The phrase “No good deed goes unpunished” is a scathing commentary on the frequency with which acts of kindness backfire on those who offer them. The Honorable Jason Witcher, a municipal court judge in Cumberland County, has learned this lesson all too well in recent days after trying to stop discriminatory trends against the Latino community. Shortly after this good deed, Judge Witcher claims his job as a municipal judge was threatened.
As early as October 2022, Judge Witcher noticed that Latino community members who were scheduled for municipal court were being treated differently than others. Specifically, Latinos overwhelmingly appeared for court in-person while other races appeared more evenly between in-person and virtual court appearances. Judge Witcher tried on more than one occasion to get court staff to correct the perceived scheduling bias but to no avail.
Refusing to be a silent bystander to such obvious discrimination, went on the record and stating that what appeared to be happening was “the most discriminatory event I have ever been a part of in my entire career”.
With Judge Witcher’s position of authority at-risk, the NAACP New Jersey State Conference and the Puerto Rican Action Committee of Southern NJ demand accountability and equal justice under the law. Judge Witcher deserves better for trying to right a wrong. The community deserves better so members of the Latino community are treated fairly and equally as others.
Alarmingly, as one of the only judges of color currently sitting on the bench in Salem, Cumberland, and Gloucester counties, Judge Witcher’s potential removal risks creating an all-white judiciary in this region. Such an outcome points some responsibility to Governor Murphy, who failed to re-appoint Judge Sandra Lopez recently, the first woman and first person from the Latino community to serve on the bench in Salem County.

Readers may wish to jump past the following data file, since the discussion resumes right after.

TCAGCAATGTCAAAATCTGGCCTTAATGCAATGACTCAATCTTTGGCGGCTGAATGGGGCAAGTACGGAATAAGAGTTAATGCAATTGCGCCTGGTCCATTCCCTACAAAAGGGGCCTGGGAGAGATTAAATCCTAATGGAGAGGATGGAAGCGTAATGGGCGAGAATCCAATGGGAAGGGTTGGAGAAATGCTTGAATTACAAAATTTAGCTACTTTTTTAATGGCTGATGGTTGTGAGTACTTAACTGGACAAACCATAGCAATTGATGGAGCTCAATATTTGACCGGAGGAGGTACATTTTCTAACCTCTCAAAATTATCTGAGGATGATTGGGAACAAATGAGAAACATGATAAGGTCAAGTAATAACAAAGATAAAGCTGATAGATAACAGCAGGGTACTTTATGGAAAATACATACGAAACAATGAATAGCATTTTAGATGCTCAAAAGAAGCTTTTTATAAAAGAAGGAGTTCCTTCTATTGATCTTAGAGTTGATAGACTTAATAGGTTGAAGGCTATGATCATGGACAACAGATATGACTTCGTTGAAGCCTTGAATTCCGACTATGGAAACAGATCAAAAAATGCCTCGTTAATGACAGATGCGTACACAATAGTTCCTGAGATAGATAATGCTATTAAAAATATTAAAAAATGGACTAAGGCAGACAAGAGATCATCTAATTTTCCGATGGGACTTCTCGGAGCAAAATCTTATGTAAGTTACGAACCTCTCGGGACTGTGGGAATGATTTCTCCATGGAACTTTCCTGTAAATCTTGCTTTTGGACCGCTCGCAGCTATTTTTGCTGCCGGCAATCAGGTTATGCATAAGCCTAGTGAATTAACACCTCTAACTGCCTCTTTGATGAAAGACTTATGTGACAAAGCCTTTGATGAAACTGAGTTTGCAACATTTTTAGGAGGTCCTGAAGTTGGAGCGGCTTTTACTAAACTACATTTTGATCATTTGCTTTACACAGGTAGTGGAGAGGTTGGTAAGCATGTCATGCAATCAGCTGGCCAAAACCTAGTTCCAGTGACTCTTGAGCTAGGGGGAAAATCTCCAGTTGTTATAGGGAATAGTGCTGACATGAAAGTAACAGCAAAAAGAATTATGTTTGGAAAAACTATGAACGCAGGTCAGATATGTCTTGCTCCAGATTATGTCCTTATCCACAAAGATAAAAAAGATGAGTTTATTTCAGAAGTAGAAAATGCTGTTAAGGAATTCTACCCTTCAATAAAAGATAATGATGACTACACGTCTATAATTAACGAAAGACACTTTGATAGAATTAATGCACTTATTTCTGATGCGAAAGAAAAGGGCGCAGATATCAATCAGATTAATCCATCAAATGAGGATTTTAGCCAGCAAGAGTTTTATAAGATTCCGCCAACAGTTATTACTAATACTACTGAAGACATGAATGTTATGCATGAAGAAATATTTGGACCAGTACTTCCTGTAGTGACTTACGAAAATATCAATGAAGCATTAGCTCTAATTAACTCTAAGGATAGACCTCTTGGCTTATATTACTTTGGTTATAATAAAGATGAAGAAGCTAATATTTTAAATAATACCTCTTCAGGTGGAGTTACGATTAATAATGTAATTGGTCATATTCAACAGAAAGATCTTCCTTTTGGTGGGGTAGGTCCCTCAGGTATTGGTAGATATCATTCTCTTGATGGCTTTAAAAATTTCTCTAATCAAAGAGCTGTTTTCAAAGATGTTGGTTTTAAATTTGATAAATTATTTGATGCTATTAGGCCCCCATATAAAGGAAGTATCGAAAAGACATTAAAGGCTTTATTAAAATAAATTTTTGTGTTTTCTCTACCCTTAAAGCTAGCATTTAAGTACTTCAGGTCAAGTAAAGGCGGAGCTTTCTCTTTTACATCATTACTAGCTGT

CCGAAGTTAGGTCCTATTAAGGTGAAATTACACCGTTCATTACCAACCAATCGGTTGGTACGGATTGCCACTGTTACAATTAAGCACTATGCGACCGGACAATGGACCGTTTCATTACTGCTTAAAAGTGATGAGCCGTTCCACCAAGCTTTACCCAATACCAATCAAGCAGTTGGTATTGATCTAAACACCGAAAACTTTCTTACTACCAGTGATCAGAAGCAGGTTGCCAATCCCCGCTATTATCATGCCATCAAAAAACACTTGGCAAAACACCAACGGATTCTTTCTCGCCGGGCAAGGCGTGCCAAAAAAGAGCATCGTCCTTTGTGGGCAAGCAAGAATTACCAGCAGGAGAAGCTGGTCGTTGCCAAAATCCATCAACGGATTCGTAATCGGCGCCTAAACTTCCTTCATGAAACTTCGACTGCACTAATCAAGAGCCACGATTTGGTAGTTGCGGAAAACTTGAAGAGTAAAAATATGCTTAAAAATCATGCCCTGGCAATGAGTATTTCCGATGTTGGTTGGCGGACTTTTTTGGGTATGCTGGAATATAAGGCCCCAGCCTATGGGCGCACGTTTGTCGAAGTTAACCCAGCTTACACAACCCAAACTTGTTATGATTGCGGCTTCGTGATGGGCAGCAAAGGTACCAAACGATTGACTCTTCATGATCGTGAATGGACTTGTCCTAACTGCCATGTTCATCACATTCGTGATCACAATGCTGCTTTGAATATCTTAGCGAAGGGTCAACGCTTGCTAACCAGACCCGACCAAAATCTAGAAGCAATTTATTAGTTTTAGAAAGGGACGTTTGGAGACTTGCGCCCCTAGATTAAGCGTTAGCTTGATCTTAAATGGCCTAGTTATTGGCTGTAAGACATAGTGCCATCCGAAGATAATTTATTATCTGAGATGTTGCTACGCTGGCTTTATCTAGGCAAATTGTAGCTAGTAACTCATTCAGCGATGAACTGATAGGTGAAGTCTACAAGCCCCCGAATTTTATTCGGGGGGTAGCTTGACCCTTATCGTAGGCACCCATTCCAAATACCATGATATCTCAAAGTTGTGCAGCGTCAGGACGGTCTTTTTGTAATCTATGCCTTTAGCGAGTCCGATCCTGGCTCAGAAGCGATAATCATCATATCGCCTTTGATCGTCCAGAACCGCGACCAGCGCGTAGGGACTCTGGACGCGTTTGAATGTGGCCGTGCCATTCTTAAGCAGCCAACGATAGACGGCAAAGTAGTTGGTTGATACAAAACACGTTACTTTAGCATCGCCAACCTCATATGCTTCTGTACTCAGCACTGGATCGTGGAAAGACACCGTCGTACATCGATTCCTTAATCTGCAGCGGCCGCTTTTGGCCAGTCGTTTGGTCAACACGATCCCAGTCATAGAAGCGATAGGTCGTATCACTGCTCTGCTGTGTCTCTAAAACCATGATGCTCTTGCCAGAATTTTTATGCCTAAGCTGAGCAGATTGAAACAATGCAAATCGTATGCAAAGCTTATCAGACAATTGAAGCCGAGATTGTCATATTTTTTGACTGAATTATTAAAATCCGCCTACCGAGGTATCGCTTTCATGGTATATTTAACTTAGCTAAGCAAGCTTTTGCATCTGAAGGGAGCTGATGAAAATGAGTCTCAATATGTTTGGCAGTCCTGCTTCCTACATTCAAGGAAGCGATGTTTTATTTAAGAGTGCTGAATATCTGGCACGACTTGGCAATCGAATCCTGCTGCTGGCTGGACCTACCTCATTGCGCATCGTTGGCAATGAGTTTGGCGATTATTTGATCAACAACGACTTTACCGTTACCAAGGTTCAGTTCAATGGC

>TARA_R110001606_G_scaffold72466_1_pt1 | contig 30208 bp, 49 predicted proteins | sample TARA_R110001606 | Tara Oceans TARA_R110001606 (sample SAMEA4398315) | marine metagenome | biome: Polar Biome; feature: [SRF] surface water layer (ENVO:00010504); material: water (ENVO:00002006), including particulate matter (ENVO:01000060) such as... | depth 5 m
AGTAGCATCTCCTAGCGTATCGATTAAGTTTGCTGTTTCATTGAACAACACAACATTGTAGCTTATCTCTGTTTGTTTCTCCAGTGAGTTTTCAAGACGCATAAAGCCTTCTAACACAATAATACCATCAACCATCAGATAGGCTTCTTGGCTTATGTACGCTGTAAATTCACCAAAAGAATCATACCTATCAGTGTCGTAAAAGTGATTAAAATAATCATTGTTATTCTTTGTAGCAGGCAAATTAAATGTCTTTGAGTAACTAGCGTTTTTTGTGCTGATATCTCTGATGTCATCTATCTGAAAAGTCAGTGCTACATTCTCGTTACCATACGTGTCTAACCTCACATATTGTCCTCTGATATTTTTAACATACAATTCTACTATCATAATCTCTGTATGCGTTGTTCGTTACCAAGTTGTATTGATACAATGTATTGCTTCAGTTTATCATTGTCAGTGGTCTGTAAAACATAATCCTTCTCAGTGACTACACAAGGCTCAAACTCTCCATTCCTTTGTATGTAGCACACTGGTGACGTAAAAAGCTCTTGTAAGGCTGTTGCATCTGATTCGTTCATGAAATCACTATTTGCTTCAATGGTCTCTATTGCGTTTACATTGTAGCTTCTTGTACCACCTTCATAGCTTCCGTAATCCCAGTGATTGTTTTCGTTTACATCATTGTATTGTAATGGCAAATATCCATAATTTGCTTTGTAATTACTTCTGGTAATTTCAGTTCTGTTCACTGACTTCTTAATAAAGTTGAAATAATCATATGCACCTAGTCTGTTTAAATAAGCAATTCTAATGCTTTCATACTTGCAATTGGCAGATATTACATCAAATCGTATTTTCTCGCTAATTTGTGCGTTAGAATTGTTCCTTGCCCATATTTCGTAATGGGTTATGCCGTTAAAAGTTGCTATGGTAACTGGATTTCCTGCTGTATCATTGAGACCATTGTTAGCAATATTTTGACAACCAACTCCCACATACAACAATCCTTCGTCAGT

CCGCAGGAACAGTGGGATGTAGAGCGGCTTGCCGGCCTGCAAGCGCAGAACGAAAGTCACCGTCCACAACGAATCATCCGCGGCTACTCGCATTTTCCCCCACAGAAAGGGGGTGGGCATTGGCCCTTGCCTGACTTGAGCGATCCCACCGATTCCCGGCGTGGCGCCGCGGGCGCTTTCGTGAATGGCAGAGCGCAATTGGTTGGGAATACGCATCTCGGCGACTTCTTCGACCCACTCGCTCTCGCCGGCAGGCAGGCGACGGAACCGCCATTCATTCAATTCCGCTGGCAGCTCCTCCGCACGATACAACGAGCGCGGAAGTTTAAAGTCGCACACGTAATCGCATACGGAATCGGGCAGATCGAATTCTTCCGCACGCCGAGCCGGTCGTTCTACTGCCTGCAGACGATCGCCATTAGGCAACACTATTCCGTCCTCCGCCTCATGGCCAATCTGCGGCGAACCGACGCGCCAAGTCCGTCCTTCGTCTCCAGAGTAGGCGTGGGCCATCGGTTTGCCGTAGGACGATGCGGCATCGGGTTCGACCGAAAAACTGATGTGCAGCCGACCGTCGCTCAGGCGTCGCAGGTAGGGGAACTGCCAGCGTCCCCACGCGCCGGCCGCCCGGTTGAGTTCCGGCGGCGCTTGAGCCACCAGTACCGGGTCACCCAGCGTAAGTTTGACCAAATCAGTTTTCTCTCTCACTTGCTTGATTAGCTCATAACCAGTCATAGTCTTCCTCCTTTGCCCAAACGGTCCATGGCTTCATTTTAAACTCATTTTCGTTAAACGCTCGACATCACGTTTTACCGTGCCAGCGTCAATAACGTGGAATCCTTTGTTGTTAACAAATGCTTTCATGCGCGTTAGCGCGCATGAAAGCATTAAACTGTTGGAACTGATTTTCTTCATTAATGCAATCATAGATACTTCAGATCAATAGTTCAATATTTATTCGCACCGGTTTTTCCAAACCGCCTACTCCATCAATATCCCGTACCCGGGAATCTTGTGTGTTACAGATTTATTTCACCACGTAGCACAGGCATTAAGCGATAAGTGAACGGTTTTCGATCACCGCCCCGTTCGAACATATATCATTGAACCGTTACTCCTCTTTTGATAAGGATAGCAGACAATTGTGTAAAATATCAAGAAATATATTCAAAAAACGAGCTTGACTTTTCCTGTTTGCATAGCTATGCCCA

The NAACP New Jersey State Conference and the Puerto Rican Action Committee of Southern NJ seek to make clear that a judge of color is not made the scapegoat for a systemic court system depriving Latinos of their basic civil rights. Nor will we shy from asking tough questions. In particular, why is there no Latino or person of color representation on the bench in this region? Our communities deserve answers and we will not be dismissed.
At this time, we implore the Governor to bring New Jersey civil rights organizations to a meeting to discuss diversifying the bench statewide.
Richard Smith is the President of the NAACP New Jersey State Conference and a Member of the NAACP National Board of Directors, Gregg Zeff is the Legal Redress Chair of the NAACP New Jersey State Conference, and Ralph Padilla is the retired Chief & CEO of Puerto Rican Action Committee of Southern NJ.